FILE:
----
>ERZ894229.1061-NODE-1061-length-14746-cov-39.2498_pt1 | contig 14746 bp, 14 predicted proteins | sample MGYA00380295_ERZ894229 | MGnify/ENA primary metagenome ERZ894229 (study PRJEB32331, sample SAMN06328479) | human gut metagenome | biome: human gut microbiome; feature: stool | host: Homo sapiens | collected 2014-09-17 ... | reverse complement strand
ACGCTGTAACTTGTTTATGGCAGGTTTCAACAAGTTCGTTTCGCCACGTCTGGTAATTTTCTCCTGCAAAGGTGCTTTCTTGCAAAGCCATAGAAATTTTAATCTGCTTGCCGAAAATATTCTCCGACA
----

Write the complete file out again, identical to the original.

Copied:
>ERZ894229.1061-NODE-1061-length-14746-cov-39.2498_pt1 | contig 14746 bp, 14 predicted proteins | sample MGYA00380295_ERZ894229 | MGnify/ENA primary metagenome ERZ894229 (study PRJEB32331, sample SAMN06328479) | human gut metagenome | biome: human gut microbiome; feature: stool | host: Homo sapiens | collected 2014-09-17 ... | reverse complement strand
ACGCTGTAACTTGTTTATGGCAGGTTTCAACAAGTTCGTTTCGCCACGTCTGGTAATTTTCTCCTGCAAAGGTGCTTTCTTGCAAAGCCATAGAAATTTTAATCTGCTTGCCGAAAATATTCTCCGACA